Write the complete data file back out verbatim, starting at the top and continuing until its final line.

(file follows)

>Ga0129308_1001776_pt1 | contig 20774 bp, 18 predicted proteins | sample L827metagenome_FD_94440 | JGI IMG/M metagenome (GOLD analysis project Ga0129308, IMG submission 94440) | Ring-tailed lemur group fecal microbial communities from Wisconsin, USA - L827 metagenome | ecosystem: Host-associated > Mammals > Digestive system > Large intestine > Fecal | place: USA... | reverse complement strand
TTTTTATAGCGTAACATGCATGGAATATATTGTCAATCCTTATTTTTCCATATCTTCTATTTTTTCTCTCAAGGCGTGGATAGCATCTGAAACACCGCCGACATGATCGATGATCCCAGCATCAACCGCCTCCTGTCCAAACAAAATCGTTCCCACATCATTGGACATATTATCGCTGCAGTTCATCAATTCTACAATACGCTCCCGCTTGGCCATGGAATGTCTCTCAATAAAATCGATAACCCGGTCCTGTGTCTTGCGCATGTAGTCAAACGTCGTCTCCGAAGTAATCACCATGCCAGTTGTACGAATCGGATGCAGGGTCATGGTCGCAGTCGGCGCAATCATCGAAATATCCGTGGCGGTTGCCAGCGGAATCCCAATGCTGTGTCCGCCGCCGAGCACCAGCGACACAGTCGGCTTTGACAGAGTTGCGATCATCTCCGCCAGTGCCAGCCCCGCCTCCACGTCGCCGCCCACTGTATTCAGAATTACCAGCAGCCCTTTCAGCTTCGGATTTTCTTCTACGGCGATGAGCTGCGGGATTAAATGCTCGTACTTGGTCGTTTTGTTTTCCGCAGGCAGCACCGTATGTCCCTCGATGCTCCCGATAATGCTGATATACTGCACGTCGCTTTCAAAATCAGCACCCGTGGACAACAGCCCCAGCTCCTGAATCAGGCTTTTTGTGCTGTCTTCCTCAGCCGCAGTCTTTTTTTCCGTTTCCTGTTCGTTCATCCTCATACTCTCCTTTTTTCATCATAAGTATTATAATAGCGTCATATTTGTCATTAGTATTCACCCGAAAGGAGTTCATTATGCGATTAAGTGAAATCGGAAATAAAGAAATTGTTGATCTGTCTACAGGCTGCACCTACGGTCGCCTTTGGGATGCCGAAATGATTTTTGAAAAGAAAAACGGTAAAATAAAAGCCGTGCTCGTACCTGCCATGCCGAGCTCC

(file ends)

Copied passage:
>Ga0129308_1001776_pt1 | contig 20774 bp, 18 predicted proteins | sample L827metagenome_FD_94440 | JGI IMG/M metagenome (GOLD analysis project Ga0129308, IMG submission 94440) | Ring-tailed lemur group fecal microbial communities from Wisconsin, USA - L827 metagenome | ecosystem: Host-associated > Mammals > Digestive system > Large intestine > Fecal | place: USA... | reverse complement strand
TTTTTATAGCGTAACATGCATGGAATATATTGTCAATCCTTATTTTTCCATATCTTCTATTTTTTCTCTCAAGGCGTGGATAGCATCTGAAACACCGCCGACATGATCGATGATCCCAGCATCAACCGCCTCCTGTCCAAACAAAATCGTTCCCACATCATTGGACATATTATCGCTGCAGTTCATCAATTCTACAATACGCTCCCGCTTGGCCATGGAATGTCTCTCAATAAAATCGATAACCCGGTCCTGTGTCTTGCGCATGTAGTCAAACGTCGTCTCCGAAGTAATCACCATGCCAGTTGTACGAATCGGATGCAGGGTCATGGTCGCAGTCGGCGCAATCATCGAAATATCCGTGGCGGTTGCCAGCGGAATCCCAATGCTGTGTCCGCCGCCGAGCACCAGCGACACAGTCGGCTTTGACAGAGTTGCGATCATCTCCGCCAGTGCCAGCCCCGCCTCCACGTCGCCGCCCACTGTATTCAGAATTACCAGCAGCCCTTTCAGCTTCGGATTTTCTTCTACGGCGATGAGCTGCGGGATTAAATGCTCGTACTTGGTCGTTTTGTTTTCCGCAGGCAGCACCGTATGTCCCTCGATGCTCCCGATAATGCTGATATACTGCACGTCGCTTTCAAAATCAGCACCCGTGGACAACAGCCCCAGCTCCTGAATCAGGCTTTTTGTGCTGTCTTCCTCAGCCGCAGTCTTTTTTTCCGTTTCCTGTTCGTTCATCCTCATACTCTCCTTTTTTCATCATAAGTATTATAATAGCGTCATATTTGTCATTAGTATTCACCCGAAAGGAGTTCATTATGCGATTAAGTGAAATCGGAAATAAAGAAATTGTTGATCTGTCTACAGGCTGCACCTACGGTCGCCTTTGGGATGCCGAAATGATTTTTGAAAAGAAAAACGGTAAAATAAAAGCCGTGCTCGTACCTGCCATGCCGAGCTCC